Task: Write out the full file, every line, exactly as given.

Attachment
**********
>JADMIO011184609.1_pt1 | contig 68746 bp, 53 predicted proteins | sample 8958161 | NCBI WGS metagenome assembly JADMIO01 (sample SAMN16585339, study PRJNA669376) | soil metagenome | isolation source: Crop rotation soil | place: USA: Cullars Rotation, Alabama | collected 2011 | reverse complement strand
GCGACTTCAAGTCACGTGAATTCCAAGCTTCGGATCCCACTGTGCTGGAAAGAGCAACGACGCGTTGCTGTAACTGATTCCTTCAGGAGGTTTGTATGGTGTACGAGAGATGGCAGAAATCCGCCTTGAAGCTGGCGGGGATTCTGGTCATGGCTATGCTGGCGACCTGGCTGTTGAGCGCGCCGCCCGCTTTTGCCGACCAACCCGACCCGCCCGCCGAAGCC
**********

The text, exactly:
>JADMIO011184609.1_pt1 | contig 68746 bp, 53 predicted proteins | sample 8958161 | NCBI WGS metagenome assembly JADMIO01 (sample SAMN16585339, study PRJNA669376) | soil metagenome | isolation source: Crop rotation soil | place: USA: Cullars Rotation, Alabama | collected 2011 | reverse complement strand
GCGACTTCAAGTCACGTGAATTCCAAGCTTCGGATCCCACTGTGCTGGAAAGAGCAACGACGCGTTGCTGTAACTGATTCCTTCAGGAGGTTTGTATGGTGTACGAGAGATGGCAGAAATCCGCCTTGAAGCTGGCGGGGATTCTGGTCATGGCTATGCTGGCGACCTGGCTGTTGAGCGCGCCGCCCGCTTTTGCCGACCAACCCGACCCGCCCGCCGAAGCC